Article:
Spotlight on Breast Cancer

This month is Breast Cancer Awareness month and here at we’ve been flooding our social media channels with top tips, advice and some sobering stats on breast cancer all in the name of raising awareness for a disease that effects so many women, men and families across Ireland.

Spotlight on Breast Cancer

As one of the sponsors of Breast Cancer Ireland’s The Great Pink Run that took place on August 27th in the Phoenix Park in Dublin, we take our role in the battle against breast cancer very seriously. As Breast Cancer Ireland tells us ‘awareness saves lives!’ In this blog we’ll be sharing everything you need to know about breast cancer, how you can reduce your chances and how to perform regular breast checks on yourself.


The link between a good diet and good health is long established but more and more research is being ploughed into the possible connection between what we put into our mouths and what happens to our bodies. It’s difficult to prove a complete and direct correlation between diet and rates of cancer as there are many factors at work and it may take cancer years to develop. It’s far too easy to blame one single food group on the development of cancer but overall, research does point to a reduction in the rates of cancer when certain food groups are eaten.

Ensuring you have a healthy, nutritious and balanced diet may reduce your chances of cancer in the long run. There’s good news for carb lovers, a healthy and well-balanced diet includes plenty of bread, rice, potatoes and pasta, although you should be choosing wholegrain where possible for their higher fibre content. Aim to eat at least five portions of fruit and veggies a day, some meat, fish, eggs, beans and other non-dairy foods rich in protein and some dairy too. Keep food and drinks high in fat or sugar to the absolute minimum to ensure your body is getting all the nutrients it needs. Being overweight or obese may have an effect on your confidence but it has a more damaging effect on your health as it can increase the risk of breast cancer for women who have gone through the menopause.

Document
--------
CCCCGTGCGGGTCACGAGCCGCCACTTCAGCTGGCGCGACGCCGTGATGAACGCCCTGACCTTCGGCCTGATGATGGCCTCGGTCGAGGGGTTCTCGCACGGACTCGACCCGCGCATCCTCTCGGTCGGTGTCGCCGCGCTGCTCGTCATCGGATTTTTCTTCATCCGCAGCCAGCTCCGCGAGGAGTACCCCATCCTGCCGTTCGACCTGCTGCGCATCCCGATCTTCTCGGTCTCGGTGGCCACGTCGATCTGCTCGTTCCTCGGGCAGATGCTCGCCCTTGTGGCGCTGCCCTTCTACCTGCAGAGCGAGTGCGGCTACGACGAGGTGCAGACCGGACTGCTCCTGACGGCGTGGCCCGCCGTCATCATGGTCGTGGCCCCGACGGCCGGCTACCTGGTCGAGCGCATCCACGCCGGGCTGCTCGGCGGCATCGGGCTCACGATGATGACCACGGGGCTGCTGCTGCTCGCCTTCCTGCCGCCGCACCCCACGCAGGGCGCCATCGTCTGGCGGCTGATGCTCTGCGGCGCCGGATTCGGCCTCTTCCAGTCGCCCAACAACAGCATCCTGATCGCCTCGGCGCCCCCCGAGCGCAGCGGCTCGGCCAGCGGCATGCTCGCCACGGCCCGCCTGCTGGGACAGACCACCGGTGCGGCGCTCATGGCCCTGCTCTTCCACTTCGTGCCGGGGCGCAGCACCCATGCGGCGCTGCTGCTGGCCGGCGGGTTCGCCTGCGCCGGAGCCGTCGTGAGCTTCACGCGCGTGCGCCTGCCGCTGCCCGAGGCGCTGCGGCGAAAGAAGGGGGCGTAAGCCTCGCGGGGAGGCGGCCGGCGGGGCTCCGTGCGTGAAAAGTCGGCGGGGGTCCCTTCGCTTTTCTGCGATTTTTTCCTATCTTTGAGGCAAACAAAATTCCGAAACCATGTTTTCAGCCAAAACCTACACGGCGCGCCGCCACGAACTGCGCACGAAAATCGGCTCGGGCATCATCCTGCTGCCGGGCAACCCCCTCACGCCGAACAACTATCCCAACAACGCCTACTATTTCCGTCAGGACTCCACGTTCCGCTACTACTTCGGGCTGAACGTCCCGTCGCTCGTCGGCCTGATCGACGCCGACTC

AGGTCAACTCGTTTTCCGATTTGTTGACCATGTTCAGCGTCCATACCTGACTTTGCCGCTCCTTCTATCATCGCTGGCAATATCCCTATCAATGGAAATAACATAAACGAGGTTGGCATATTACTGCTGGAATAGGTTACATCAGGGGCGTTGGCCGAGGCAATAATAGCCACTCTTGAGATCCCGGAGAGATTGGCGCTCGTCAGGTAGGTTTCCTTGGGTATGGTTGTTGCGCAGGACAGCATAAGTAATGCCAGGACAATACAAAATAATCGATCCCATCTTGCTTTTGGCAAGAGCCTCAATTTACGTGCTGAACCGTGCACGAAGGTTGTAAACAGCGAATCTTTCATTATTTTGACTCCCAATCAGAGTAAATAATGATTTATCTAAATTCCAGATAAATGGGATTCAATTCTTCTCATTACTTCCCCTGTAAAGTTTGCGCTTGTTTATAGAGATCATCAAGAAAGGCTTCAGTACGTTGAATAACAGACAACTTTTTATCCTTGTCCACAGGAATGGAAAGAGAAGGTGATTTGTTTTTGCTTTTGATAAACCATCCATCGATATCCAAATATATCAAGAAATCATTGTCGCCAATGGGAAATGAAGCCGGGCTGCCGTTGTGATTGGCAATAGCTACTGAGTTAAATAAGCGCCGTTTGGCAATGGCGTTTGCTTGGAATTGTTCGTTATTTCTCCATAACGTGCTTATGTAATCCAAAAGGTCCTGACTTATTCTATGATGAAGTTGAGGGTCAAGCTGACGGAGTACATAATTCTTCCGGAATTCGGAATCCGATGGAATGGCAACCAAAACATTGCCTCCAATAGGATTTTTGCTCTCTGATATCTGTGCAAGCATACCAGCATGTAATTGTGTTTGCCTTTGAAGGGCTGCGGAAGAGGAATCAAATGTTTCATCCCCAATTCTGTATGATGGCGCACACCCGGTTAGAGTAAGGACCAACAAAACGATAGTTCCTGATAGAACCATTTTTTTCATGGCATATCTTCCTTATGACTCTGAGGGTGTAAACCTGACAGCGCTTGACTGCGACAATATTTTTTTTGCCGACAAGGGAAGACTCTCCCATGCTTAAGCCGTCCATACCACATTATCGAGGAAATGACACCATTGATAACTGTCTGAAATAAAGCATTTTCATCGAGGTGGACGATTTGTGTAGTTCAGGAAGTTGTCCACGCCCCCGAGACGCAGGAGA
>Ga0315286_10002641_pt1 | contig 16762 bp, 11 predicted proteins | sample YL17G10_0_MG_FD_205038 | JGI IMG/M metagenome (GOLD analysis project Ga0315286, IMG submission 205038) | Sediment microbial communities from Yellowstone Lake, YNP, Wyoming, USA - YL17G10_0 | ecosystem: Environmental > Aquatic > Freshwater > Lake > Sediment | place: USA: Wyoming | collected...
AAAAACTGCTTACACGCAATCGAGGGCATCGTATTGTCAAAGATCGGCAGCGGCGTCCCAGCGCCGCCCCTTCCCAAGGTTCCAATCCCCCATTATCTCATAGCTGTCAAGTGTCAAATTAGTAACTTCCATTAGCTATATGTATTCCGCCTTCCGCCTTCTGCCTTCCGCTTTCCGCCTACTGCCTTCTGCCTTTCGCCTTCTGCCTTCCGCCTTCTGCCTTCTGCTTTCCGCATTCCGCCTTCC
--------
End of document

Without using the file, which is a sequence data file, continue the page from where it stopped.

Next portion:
It’s important that all women be able to recognise changes in their breasts over time and to educate themselves on a breast check. Easy to do, a breast check can take a couple of minutes and is a great way to keep tabs on any symptoms that may pop up over time.

Breast Cancer Awareness Month


Stand straight with your arms by your hips and look at your breasts in a mirror. Check for the following:

  • Your breasts are their usual, shape, size and colour
  • They are evenly shaped with no visible swelling

If you spot the below, head to your GP:

  • Any dimpling, puckering or bulging of the skin
  • A nipple that has changed position or has become inverted (now inwards when it was pointing out)
  • Redness, soreness, rash, swelling


Raise your arms and look for the same changes again.


Check for any signs of fluid coming from the nipples.


While lying down and using the flat pad of your fingers, use the opposite hand to each breast to feel around smoothly with your fingers together. Work in a circular motion and go from side to side and from collarbone to top of abdomen and armpit to cleavage.

Another option is to use your fingers up and down vertically in rows using light pressure.


Repeat the above while sitting, you can also do this in the shower as the moisture can make it easier to complete your check. Don’t forget to cover the entire breast again from side to side and from top to bottom.

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